The choices you see here vary by program. For example, if you’re on a Web page, you might get options like Mail, People (for sending by text message or Twitter), or Post to Facebook. If you’re looking at a photo, the options might include Mail or SkyDrive (Microsoft’s free online “hard drive”). You can send a location from the Maps app, a news item from the Finance app, or even a contact from the People app.
In each case, you’re now offered a new screen where you can tell Windows more about what you want to do. You can address the outgoing email message, or edit the Facebook post, or choose the name of the person you want to receive your shared item, and so on.
You’ll read more about the options here in the appropriate sections of this book.
In PC Settings (The Six Charms-Panel Settings), you can turn off individual Share options. For example, if you don’t use the SkyDrive, you can turn SkyDrive off here so that the option never appears in the Share panel.
Devices. This icon offers options that pertain to whatever is connected to your computer: TileWorld-compatible printers, projectors, phones, wireless TVs, and so on. For example, this is where you specify how you want a second monitor or external projector to behave—as an extension of your built-in screen, or as a mirror of it.
And if there aren’t any other gadgets connected to your computer, you won’t see any options at all here.
Settings. Settings, here, means “options for the TileWorld app you’re using at the moment.” You’ll find them on the panel that opens when you tap or click Settings (Figure 1-8, middle).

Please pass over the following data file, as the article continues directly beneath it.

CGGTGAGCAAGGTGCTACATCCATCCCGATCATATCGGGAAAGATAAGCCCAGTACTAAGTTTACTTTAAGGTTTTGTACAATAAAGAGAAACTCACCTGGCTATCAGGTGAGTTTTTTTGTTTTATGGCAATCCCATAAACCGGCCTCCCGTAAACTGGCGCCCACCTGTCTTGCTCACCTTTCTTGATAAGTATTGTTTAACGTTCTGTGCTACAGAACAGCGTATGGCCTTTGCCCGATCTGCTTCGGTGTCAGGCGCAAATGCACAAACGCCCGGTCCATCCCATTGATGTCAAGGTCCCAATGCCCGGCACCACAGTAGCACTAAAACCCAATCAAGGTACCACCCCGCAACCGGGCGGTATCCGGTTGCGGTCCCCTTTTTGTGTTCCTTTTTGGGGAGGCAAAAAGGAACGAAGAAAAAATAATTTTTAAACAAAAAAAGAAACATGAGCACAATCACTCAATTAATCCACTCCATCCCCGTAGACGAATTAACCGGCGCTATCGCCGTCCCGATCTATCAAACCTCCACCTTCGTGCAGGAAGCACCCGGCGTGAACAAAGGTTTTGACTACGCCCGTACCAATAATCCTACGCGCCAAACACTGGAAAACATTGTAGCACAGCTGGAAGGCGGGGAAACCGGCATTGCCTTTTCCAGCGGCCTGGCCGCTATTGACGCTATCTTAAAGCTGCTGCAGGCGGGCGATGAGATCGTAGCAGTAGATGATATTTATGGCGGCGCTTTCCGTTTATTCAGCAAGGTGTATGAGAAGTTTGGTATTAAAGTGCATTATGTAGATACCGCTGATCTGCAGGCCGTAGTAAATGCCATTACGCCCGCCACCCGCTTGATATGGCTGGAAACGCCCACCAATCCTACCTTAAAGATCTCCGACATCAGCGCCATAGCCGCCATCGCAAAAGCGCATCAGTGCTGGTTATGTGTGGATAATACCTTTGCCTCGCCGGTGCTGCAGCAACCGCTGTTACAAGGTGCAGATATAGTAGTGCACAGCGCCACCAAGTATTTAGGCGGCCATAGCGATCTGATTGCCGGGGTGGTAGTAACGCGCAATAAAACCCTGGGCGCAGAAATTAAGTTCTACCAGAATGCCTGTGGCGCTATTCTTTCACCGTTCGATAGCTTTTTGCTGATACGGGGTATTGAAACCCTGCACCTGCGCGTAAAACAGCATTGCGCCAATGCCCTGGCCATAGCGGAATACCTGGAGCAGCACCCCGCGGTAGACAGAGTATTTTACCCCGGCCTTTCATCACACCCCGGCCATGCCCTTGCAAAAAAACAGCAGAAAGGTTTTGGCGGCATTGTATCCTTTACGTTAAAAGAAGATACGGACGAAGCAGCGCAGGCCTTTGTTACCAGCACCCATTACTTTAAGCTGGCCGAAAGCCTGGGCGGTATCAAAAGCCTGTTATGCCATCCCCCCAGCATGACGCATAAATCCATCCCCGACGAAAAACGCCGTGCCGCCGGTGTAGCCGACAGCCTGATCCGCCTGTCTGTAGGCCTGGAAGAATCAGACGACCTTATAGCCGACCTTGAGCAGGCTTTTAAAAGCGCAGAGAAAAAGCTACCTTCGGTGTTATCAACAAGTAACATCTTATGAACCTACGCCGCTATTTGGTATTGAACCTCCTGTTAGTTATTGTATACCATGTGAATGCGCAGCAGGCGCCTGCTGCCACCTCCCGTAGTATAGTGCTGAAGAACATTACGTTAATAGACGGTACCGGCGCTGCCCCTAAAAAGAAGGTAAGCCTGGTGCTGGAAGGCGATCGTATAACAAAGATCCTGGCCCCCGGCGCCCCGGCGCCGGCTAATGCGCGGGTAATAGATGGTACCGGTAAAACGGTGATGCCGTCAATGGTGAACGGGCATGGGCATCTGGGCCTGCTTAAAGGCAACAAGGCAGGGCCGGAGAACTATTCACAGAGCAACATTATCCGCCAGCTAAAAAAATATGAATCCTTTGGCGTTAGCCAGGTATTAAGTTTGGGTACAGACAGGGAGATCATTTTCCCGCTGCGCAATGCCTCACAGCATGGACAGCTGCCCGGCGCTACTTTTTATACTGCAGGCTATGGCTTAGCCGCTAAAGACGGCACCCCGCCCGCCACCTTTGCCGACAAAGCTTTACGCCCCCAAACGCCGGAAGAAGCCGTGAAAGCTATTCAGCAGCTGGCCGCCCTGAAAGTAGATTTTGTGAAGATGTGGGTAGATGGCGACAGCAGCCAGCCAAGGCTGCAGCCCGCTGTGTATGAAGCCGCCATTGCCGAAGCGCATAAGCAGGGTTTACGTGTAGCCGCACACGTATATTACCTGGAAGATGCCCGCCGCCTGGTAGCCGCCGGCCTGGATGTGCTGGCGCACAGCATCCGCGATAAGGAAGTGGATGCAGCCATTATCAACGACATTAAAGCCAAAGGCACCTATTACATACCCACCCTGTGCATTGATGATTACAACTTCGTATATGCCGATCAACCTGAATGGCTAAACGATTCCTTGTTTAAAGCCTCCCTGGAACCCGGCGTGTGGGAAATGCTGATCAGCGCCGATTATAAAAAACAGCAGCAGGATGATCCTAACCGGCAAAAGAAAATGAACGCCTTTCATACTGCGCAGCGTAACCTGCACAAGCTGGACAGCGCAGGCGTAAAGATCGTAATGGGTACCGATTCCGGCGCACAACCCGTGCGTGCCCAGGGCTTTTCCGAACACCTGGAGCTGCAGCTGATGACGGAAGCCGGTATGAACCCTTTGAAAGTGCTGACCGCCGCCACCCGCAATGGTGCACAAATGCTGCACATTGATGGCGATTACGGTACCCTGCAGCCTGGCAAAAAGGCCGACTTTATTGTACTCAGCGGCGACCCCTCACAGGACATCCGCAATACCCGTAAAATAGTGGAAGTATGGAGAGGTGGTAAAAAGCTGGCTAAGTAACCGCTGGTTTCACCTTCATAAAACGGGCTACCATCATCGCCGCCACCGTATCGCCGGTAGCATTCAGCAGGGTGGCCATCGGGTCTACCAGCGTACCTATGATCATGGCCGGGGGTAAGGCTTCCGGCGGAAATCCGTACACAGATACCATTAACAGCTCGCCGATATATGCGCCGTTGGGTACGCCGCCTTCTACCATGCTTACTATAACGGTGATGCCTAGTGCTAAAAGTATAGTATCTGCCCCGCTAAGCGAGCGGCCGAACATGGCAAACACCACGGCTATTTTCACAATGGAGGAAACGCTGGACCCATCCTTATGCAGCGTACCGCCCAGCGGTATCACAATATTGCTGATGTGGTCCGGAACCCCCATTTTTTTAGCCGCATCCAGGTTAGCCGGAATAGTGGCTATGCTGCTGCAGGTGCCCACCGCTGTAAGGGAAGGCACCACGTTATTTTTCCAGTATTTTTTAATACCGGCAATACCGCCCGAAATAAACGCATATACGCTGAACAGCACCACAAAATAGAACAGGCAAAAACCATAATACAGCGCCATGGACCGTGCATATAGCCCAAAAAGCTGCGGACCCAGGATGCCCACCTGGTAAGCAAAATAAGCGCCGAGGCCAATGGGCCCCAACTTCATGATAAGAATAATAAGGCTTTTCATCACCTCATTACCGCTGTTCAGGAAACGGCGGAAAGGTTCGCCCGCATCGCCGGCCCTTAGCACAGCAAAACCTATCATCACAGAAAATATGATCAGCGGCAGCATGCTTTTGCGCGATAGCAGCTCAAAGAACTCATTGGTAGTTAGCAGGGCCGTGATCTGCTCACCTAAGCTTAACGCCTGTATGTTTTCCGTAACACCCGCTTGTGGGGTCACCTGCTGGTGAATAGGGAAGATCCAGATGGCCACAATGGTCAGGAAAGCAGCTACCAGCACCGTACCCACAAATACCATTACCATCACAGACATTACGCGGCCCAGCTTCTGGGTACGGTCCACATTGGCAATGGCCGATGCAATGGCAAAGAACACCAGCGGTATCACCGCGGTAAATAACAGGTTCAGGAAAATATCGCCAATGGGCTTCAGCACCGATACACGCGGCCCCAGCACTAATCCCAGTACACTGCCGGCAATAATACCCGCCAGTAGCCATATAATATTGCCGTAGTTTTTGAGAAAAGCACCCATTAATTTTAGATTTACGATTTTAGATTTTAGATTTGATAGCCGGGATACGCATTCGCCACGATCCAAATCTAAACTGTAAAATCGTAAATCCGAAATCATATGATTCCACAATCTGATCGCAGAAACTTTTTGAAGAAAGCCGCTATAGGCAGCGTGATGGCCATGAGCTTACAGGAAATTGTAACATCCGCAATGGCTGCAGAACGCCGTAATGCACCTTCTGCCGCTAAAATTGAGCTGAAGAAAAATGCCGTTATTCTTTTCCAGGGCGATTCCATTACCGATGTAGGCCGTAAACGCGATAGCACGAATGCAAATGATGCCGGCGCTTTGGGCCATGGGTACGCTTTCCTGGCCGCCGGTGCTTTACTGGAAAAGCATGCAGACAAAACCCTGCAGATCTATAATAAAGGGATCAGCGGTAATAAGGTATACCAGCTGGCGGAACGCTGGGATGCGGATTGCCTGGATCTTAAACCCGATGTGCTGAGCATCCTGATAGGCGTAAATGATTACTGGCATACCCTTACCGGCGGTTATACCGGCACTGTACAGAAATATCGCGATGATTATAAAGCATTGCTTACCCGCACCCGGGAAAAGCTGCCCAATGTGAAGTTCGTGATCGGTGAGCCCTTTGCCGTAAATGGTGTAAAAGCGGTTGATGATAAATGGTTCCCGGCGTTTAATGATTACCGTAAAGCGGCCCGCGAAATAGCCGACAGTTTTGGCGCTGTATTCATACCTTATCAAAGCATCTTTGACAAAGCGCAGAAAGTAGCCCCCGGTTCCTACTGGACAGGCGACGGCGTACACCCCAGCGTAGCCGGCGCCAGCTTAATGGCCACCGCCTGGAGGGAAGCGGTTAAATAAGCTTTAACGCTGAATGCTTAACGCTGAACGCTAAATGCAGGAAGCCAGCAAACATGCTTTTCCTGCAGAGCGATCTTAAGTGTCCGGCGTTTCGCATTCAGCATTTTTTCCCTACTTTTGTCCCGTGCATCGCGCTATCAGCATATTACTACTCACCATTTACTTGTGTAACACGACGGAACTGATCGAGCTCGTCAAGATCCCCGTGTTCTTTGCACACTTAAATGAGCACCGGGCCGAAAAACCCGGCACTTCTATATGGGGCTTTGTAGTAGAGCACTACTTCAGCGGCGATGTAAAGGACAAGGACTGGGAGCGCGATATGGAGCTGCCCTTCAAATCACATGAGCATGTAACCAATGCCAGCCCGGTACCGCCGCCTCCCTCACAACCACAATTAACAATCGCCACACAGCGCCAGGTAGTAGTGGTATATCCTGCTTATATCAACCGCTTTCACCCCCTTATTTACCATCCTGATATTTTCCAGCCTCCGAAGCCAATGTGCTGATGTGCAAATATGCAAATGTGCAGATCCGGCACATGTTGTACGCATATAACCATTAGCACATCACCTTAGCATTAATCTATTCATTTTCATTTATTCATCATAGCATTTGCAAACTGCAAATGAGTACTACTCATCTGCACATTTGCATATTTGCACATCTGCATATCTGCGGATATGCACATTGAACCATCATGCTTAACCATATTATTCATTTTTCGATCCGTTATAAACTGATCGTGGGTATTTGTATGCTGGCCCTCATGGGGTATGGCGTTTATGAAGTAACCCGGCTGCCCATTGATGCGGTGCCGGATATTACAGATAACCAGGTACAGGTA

App settings show up here only in TileWorld apps—not in Windows desktop programs. If you open the Settings panel when a Windows desktop program is open, then the top half always lists the same Control Panel shortcuts: Desktop, Control Panel, Personalization, PC Info, and Help.
As you’ll eventually discover, Windows 8 has three control panels—different places where you can change settings. (Depending on the kind of computer you have, you might not see them all.) This set of six is only one of those control panels.
Below these, you’ll see a link called “Change PC settings” that takes you to a second window full of preferences settings. There’s also the traditional Windows Control Panel at the desktop.
Chapter 5 describes all three of the control panels and their settings in exhausting detail.
In the Windows of old, of course, you could press Alt+Tab to jump back and forth between the programs. That still works in Windows 8, but now there are other ways to do the same thing:
Touchscreen: Swipe into the screen from the left edge. With each swipe, you “turn the page” backward to the next older app.
The desktop, and all of its own programs, are represented as one app. In other words, if you had three programs open, their windows all appear simultaneously when you flip to the desktop.
See Chapter 3 for more on switching apps.
In the Windows of days gone by, you could click something with the right mouse button to open a shortcut menu. That’s a brief menu of options, appearing right at your cursor tip, that applies to whatever you just clicked.
At the Start screen, for example, the App menu contains an “All apps” button that displays a list of all your programs. (The Start screen shows only a subset of them.) In Internet Explorer, the App menu shows the icons of recently opened pages.
That idea is available in TileWorld, too—but the “shortcut menu” is a horizontal options bar at the bottom of the screen, called the app bar. It contains a few important options for whatever TileWorld program you’re using at the moment. In some apps, it pops in from the top of the screen; in others, from the bottom.